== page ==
Henny Youngman (Henry Youngman)
Youngman was born to a Jewish family in London, England. His family moved to Brooklyn, New York, when he was a child. He grew up in New York City, and began as a comedian after he had worked for years at a print shop, where he wrote “comedy cards” containing one-line gags. The comedy cards were discovered by up-and-coming comedian Milton Berle, who encouraged Youngman and formed a close friendship with him. Berle said about him, “The only thing funnier than Henny’s jokes is his violin playing.” Encouraged by his family to study the violin, Youngman began in show business as a musician. He led a small jazz band called the “Swanee Syncopaters”, and during their performances he often told jokes. One night, the club’s regular comedian didn’t show up and the owner asked Youngman to fill in. He enjoyed it and began his long career as a stand-up comic. His inoffensive, friendly style of comedy kept his audiences laughing for decades. He first played in clubs and speakeasies, but his break came on the Kate Smith radio show in 1937. Youngman’s manager, Ted Collins, booked him on the show, and he made many appearances on the radio. During the 1940s Youngman tried to work into films as an actor, but he found little work in Hollywood. He returned to nightclubs and worked steadily, performing as many as 200 shows a year. Working with writer/producer Danny Shapiro, Youngman recorded The Primitive Sounds of Henny Youngman a “live” album for National Recording Corporation in 1959 at the Celebrity Club in St. Louis. The album is still popular today in CD, and is a frequent iTunes download.
Like many comedians, Henny Youngman treated his profession as a working job, one where it is difficult to make a living, and getting paid for the work is all-important. In numerous interviews, Youngman’s advice to other entertainers was to “nem di gelt” (Yiddish for “take the money”). He was quoted in an interview with the Web-based magazine Eye: “I get on the plane. I go and do the job, grab the money and I come home and I keep it clean. Those are my rules. Sinatra does the same thing, only he has a helicopter waiting. That’s the difference.” When the New York Telephone Company started its Dial-a-Joke line in 1974, over three million people called in one month to hear 30 seconds of Youngman’s material—the most ever for a comedian. Youngman made numerous appearances on television, including a long-running stint on Rowan and Martin’s Laugh-In. In 1955 he was host of a TV series titled The Henny and Rocky Show, appearing with champion boxer Rocky Graziano. He had cameo appearances in several movies, including Won Ton Ton, the Dog Who Saved Hollywood, History of the World, Part I and Goodfellas. He had a larger role as the strip club owner in Herschell Gordon Lewis’s The Gore Gore Girls, a fact he denied vehemently. He made a few recordings, most notably The Primitive Side of Henny Youngman, recorded “live” in St. Louis and released by National Recording Corporation on the NRC label. The CD is still in print. His published autobiography is entitled Take My Life, Please!. Youngman’s last movie appearance before his death was in the Daniel Robert Cohn film Eyes Beyond Seeing, in which he has a cameo as a mental patient claiming to be Henny Youngman.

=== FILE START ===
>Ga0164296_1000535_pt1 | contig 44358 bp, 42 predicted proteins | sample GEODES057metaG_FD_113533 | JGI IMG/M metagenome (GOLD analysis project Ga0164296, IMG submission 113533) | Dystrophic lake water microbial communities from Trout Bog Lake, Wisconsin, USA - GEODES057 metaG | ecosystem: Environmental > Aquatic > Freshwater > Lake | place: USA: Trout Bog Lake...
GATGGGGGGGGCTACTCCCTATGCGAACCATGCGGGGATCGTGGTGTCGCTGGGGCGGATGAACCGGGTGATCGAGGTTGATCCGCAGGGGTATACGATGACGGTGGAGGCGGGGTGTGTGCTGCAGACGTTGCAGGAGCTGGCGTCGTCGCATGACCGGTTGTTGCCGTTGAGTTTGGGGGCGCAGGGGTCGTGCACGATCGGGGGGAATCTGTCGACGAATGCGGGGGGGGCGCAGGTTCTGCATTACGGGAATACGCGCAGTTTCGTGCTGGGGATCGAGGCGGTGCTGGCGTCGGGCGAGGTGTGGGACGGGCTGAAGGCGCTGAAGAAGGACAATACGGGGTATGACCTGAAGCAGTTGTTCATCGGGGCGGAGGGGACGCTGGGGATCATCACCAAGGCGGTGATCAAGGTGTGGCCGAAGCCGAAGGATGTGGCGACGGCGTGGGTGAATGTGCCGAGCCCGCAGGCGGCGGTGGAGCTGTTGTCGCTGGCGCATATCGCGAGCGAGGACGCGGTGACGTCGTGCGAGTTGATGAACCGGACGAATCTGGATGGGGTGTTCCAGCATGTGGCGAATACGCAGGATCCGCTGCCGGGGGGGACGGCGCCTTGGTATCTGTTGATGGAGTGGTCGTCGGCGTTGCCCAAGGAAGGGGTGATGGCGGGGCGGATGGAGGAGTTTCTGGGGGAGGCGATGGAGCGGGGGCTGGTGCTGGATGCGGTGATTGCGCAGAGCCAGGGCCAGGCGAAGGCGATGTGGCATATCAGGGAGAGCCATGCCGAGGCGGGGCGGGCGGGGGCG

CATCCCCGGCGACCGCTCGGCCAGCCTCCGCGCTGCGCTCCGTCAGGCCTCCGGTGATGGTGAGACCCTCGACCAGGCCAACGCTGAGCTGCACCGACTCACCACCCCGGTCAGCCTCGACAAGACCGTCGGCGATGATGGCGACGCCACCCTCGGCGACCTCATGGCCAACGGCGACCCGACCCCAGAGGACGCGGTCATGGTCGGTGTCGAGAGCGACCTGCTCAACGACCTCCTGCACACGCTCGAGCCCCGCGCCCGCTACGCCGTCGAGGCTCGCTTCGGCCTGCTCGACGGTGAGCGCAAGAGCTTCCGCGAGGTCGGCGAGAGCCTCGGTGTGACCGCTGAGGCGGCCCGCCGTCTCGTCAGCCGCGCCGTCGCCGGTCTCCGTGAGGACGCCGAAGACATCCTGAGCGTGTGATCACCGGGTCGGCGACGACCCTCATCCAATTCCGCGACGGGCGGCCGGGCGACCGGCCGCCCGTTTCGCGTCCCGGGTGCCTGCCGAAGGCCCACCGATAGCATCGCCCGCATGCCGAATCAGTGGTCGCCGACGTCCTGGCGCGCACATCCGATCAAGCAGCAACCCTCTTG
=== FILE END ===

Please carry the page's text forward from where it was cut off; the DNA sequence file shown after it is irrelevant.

Youngman’s wife, Sadie Cohen, was often the butt of his jokes (“My wife said to me, ‘For our anniversary I want to go somewhere I’ve never been before.’ I said, ‘Try the kitchen!'”, or “my wife’s cooking is fit for a king. (gesturing as if feeding an invisible dog) Here King, here King!” Also, “Last night my wife said the weather outside was fit for neither man nor beast, so we both stayed home.”) but in reality the two were very close, with Sadie often accompanying her husband on his tours. Youngman remained married for over sixty years until his wife’s death in 1987, after a prolonged illness. While she was ill, Henny had an ICU built in their bedroom, so she could be taken care of at home, rather than in the hospital (Sadie was terrified of hospitals). Henny explained the origin of his classic line “Take my wife, please” as a misinterpretation: he took his wife to a radio show and asked a stagehand to escort his wife to a seat. But his request was taken as a joke, and Youngman used the line countless times ever after. Youngman had two children, son Gary and daughter Marilyn. Gary started his career screenwriting and directing, and thereafter continued to work in the film industry in various capacities. Gary is best known for his 1976 film Rush-It!, which introduced the filmgoing public to a number of soon to be very famous actors and actresses (John Heard, Jill Eikenberry, Tom Berenger [in his debut part], and others). After Rush-It’s lukewarm reception, Gary removed himself from the public eye—he then lived a quiet life in California. With the exception of a week following his wife’s death, and the month he was in his final hospital stay, Henny was renowned for having worked almost every day for over 70 years without vacations or other breaks. Youngman developed pneumonia and died on 24 February 1998, at the age of 91. He is interred in the Mount Carmel Cemetery, Glendale, New York, next to his wife, Sadie.
- March, 16, 1906
- United Kingdom
- London, England
- February, 24, 1998
- Manhattan, New York
Cause of Death
- Mount Carmel Cemetery
- Glendale, California